The Republican party seems to be fractured into two distinct sects: those who continue to stand by Donald Trump no matter what the costs, and everyone else.
The “everyone else” category is divided among the other Republican contenders for the presidential nomination. Nikki Haley, Tim Scott, Mike Pence, even Vivek Ramaswamy – all would be viable and solid considerations for the GOP presidential nomination with a strong chance of beating Joe Biden in the general.
However, none of the candidates are formidable or even really stand a chance other than Ron DeSantis.
While many Republicans – even some die-hard MAGA voters – like DeSantis, however, they wish he would bow out of this race and leave it to Trump.
Why Don’t Republicans Want DeSantis to Run?
Many Republicans, particularly those in Florida (namely my mother) who love DeSantis as their governor, rather he finish out his term in Florida and wait to run in 2028. In doing so, they contend, Republicans could potentially secure, three terms – twelve years – of solid right leadership.
What would really be great is if Trump chose DeSantis as his running mate! That would almost ensure twelve years of red ruler bliss.
You can quote me on this: it will be a cold day in hell before Donald J. Trump, should he secure the nomination, chooses Ron “DeSanctimonious” as his partner in crime on the 2024 ticket.
It’s War in the Republican Party
While many Republican voters support Ron DeSantis, the “no one else but Trump” contingency is going after him with a sort of vehement vigor that is typically reserved for a member of the opposite party.
DeSantis alluded to this when he called out Trump for going after the wrong guy. “I am going to focus my fire on Biden and I think he should the same. He gives Biden a free pass.”
It’s almost sad to see the diehard MAGA people continue to idolize a man they believe is “above the fray” of politics, unwilling to see any of his flaws. Some of the most disturbing photos I’ve seen on the internet compare Trump to the Messiah.
These types of Trump supporters deserve the same criticism typically saved for those on the left, like John Kerry, who believe they are truly part of an anointed class.
It’s one thing to criticize policy, another to stoop to name-calling and baseless personal attacks as Trump is so apt to do.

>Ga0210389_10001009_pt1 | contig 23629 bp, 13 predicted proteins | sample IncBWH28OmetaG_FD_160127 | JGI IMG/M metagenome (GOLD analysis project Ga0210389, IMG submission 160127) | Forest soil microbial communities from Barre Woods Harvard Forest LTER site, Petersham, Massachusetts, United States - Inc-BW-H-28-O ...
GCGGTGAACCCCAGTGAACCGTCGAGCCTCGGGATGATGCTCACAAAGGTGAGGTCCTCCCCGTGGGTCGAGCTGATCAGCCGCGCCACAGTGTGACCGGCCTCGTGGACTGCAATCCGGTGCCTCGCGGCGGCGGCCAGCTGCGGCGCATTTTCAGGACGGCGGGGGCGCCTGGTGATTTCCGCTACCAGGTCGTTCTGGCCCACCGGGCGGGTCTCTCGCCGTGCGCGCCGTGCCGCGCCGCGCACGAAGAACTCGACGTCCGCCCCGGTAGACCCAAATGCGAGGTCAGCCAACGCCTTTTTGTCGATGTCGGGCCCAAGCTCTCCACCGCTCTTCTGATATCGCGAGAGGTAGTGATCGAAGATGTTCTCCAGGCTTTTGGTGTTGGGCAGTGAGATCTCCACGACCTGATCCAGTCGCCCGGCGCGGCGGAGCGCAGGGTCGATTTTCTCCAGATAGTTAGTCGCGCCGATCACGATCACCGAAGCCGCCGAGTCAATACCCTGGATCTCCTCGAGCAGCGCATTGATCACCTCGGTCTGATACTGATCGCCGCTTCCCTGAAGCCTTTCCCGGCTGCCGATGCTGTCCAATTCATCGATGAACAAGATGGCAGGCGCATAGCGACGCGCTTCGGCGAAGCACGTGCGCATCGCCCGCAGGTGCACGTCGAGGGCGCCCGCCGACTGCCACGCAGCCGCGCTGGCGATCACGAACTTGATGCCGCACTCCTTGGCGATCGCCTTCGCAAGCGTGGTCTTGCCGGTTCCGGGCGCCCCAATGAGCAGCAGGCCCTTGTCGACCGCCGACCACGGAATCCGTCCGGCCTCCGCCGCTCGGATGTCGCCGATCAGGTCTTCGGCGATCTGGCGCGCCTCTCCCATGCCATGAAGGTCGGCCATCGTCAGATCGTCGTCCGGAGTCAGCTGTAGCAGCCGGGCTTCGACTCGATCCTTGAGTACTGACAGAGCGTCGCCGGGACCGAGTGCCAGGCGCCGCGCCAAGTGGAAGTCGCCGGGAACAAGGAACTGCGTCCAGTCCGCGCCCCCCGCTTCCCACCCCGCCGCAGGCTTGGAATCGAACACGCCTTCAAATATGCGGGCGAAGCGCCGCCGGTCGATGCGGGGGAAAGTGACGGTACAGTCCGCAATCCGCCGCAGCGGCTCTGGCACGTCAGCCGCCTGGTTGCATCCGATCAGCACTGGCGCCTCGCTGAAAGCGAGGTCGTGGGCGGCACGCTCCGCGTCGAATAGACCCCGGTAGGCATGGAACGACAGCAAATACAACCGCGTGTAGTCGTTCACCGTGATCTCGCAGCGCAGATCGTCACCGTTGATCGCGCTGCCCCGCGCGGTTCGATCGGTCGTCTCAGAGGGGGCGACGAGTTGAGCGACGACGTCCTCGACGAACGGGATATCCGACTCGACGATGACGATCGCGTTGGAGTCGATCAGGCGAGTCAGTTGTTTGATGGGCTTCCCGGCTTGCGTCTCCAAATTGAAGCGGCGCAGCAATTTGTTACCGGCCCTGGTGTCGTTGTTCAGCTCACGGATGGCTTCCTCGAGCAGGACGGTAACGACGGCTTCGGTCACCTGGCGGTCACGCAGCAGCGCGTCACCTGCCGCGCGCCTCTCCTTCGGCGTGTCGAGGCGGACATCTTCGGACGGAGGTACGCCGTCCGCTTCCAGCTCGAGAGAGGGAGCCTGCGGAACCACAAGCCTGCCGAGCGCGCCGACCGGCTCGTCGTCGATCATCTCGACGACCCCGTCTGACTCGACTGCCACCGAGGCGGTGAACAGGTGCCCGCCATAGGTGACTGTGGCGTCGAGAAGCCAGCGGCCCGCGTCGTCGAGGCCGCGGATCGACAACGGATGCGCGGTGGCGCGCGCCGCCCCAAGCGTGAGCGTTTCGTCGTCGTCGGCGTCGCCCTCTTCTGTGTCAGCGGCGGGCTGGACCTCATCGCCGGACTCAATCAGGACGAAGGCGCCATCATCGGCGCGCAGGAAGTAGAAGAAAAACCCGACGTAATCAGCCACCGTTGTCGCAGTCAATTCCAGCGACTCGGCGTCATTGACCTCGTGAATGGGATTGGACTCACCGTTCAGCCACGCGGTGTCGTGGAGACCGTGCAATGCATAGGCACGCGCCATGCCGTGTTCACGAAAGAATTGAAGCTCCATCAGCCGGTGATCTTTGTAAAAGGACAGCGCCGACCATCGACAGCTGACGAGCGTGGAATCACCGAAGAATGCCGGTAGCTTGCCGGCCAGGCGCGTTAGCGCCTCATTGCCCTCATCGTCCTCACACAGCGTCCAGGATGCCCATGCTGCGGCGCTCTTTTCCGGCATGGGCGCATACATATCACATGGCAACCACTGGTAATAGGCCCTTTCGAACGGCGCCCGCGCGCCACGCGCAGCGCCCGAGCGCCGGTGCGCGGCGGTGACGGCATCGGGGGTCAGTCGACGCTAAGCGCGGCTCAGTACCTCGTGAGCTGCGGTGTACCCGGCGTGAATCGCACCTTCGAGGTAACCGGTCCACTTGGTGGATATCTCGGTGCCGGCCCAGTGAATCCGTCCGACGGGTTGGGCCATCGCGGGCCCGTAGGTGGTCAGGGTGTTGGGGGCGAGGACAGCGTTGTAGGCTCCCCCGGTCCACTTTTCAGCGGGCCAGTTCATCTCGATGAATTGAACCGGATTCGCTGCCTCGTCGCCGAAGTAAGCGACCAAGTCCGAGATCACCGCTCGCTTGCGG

Of course, politics has become the greatest show on earth and all of this could simply be two men engaging in the political theater the public so desperately craves.
However, an alliance between the two frontrunners – once friends, now foes – seems to be a ship that has long since sailed.
DeSantis Won’t Take Second Place
Antics and name-calling aside, the partnership that would give some Republicans wet dreams is a demotion for DeSantis, plain and simple.
DeSantis’s greatest strength is as an executive. Period. As he’s demonstrated in Florida, his signature is getting things done.
Not only does he make promises, he keeps them. He knows the law and the Constitution well enough to know where he can exert authority and where it’s simply not in his best interests to do so.
Relegating him to second in command would not allow him the leverage to do what he does best: lead.
Even if the top two GOP candidates weren’t locked into a bitter duel to the death for a seat at 1600 Pennsylvania Avenue, Trump would never pick DeSantis, as he is, like himself, a white male.
When the president fits that debauched description to a “T,” notoriously, a VP candidate needs to be anything but that.
Some have speculated Kristi Noem, the popular conservative governor from South Dakota, Kari Lake; the controversial senate hopeful from Arizona; and of course, Nikki Haley, have strong vice president potential. All have proven themselves to be quite loyal to Trump, with the exception of Haley who will have to go on the offense against him at some point during the primary race.
Any one of these choices would be politically expedient for different reasons and help Trump skirt the all too familiar misogyny allegations.
While Vice President would be a worthy and well-deserved title for any of these women, it’s not one DeSantis would, or should, be eager to claim.
Jennifer Galardi is the politics and culture editor for 19FortyFive.com. She has a Master’s in Public Policy from Pepperdine University and produces and hosts the podcast Connection with conversations that address health, culture, politics and policy. In a previous life, she wrote for publications in the health, fitness, and nutrition space. In addition, her pieces have been published in the Epoch Times and Pepperdine Policy Review. You can follow her on Instagram and Twitter.
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